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Silvio Dos Reis; Capoeira Angola Mestre Silvinho

Submitted by Lisa Kwak on August 11, 2021 - 11:38am
  • Silvio in handstand playing capoeira
  • Silvio crouched playing capoeira
  • Silvio jumps dodging a capoeira kick

To celebrate and to recognize that the contributions of Black Americans should be appreciated beyond the month of February, the Department of Dance is using its website and social media platforms to spotlight different Black dance artists in the greater Seattle throughout the year of 2021. Former features include:  Kine Camara, Monica Rojas StewartManimou Camara, Dani Tirrell, Rujeko Dumbutshena, and Majinn Mike O'Neal

Today, we celebrate Silvio Dos Reis, also known as Mestre Silvinho!

Mestre Silvinho wearing shirt that says "Rabo De Arraia"

Silvio Dos Reis (He/Him)

My name is Silvio Dos Reis and I am known in the Capoeira community as Mestre Silvinho. I started the practice of Capoeira Angola in Belo Horizonte, Brasil, 35 years ago. In my hometown, I worked teaching kids and youths at public and private schools, and in social programs for adults and homeless youth. I moved to Seattle, WA in 2004 to direct the branch of the International Capoeira Angola Foundation (ICAF) here. Since then I have been teaching ongoing Capoeira classes at ICAF Seattle, organizing international conferences, and teaching summer camps for public and private schools. I also have taught classes for the University of Washington, Evergreen State College, and Western Washington University.

I see Capoeira as a powerful tool to educate, build self-esteem, and develop our critical view of the world. Capoeira promotes interpersonal and social healing through the learning of its fundamentals such as movements, music, history, and philosophy. 

  • Website:
  • Patreon: Union Cultural Center
  • Facebook: Silvio Dos Reis
  • Classes Taught at the Union Cultural Center: 803 South King St (all levels):
    • Monday - Thursdays, 7-9pm 
    • Sundays 4-6pm
    • Mondays we have a class specifically for Afro-Descendants 

Silvio holding the Berimbau and teaching in a roda (capoeira cypher). They are in a brightly colored studio with many Berimbaus on the wall.

What does being Black mean to you? How does Blackness inform your art?

I acknowledge, reaffirm, and fight for the understanding and the value of the African Diaspora in the world. I recognize my black heritage from my ancestors through my family lineage and the practice of Capoeira Angola. The African Diaspora is represented in all of Capoeira's fundamentals such as the movements, music, history, and philosophy, as well as in teaching in a holistic way how to better interact between ourselves and mother nature.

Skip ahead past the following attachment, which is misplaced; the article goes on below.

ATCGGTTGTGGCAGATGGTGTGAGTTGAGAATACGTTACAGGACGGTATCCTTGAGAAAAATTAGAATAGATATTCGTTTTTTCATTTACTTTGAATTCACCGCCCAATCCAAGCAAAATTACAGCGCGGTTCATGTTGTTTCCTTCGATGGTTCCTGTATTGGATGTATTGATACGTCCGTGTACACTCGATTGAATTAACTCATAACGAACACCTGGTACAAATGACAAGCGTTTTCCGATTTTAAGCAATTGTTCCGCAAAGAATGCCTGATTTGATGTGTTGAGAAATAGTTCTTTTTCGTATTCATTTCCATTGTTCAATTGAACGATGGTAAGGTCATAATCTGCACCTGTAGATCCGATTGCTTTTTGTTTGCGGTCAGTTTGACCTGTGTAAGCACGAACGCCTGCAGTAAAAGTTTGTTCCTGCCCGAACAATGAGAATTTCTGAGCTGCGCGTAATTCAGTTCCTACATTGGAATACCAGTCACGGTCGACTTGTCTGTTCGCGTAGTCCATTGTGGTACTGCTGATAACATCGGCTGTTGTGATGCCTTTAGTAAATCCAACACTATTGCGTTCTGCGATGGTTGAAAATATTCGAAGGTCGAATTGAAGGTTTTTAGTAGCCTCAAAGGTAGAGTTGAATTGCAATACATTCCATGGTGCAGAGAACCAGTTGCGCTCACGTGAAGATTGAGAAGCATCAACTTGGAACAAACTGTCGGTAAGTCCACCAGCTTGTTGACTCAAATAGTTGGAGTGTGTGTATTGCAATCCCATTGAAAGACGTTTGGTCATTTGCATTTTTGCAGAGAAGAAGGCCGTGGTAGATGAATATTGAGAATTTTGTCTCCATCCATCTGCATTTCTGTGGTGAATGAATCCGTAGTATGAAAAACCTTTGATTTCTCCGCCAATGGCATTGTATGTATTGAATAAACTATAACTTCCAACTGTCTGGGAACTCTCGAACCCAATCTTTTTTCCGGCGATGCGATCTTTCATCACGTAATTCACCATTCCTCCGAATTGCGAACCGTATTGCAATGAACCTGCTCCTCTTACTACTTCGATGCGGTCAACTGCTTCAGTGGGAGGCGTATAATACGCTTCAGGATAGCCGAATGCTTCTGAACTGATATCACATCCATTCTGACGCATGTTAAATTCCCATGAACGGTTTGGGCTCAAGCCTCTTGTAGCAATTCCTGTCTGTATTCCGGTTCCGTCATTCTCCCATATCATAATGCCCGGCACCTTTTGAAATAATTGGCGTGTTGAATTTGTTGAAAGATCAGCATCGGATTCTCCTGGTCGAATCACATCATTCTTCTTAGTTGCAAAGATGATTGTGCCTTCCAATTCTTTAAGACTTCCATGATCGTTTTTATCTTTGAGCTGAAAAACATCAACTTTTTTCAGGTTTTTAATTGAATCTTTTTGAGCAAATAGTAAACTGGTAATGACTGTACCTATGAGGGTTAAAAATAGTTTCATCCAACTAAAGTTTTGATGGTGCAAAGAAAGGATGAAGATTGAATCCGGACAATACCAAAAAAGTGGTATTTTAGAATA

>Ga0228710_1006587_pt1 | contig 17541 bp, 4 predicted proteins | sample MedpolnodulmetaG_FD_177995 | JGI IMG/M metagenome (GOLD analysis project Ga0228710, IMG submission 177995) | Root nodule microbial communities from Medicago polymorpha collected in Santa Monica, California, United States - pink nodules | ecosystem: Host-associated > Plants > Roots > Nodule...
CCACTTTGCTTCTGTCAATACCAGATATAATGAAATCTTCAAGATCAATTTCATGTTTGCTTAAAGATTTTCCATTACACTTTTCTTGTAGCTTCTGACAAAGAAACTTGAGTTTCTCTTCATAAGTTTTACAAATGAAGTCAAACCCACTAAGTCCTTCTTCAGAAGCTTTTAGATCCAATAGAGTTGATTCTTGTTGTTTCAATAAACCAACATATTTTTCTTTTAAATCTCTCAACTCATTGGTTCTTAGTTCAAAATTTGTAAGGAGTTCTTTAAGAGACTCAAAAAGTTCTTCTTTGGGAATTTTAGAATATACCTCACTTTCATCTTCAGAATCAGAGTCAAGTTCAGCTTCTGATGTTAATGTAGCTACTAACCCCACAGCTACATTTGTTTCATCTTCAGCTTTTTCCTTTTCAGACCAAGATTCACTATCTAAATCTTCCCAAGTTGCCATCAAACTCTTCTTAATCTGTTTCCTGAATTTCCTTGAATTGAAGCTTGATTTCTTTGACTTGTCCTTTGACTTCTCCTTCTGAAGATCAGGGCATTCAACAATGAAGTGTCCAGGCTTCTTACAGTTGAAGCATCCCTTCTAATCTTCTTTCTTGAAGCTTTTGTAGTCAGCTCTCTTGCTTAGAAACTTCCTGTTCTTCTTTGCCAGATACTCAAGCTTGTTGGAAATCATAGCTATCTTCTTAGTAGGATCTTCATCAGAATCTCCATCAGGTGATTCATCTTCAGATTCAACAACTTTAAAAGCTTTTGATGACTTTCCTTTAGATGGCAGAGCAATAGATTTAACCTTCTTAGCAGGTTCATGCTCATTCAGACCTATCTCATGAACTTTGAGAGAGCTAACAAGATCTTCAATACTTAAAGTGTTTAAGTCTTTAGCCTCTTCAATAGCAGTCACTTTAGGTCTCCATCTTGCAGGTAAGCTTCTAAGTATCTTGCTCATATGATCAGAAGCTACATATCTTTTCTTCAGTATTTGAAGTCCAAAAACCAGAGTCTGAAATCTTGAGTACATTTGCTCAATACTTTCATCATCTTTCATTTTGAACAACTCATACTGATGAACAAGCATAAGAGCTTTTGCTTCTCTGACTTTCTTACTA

What inspired you to become a dancer?

Capoeira is a martial art with dance elements too. It is powerful for education and community building. I was inspired to continue Capoeira after I first started practicing because the community environment in Capoeira gave me self-esteem, friends, and a family to learn and grow with. But what really got me the first time I saw Capoeira was the music from the "Berimbau", the musical bow instrument that leads the rhythm and elevates our spirits during our Capoeira expression.

What is one thing you would tell the younger version of you based on what you have learned in your journey?

Read more. Make sure to follow your heart when you have big life decisions to make.

What is something in your career that you are proud of?

Studying the history and philosophy of this cultural art form makes me proud to be able to identify as a Black Brazilian. I am proud of the beautiful community I am part of all over the world- a community that is centered in friendship, healing, personal empowerment, and community building. I am proud to share the Capoeira legacy with my family.

What do you hope your legacy will be?

I hope the younger students that I teach Capoeira to will be able to use the Capoeira philosophy in their lives, grow up with a critical view of the world, and never lose hope to make the changes in the world that they are looking for. 

We as a dance and martial art community understand the value of our elders that dedicated their lives to the art and still need a lot of support. And maybe if people in the world dance, move, and connect with other people we will have a healthy society, physically, spiritually and mentally.

Silvio bends sideways while squatting to dodge a capoeira kick         Silvio happily leans on the Berimbau with a soft grin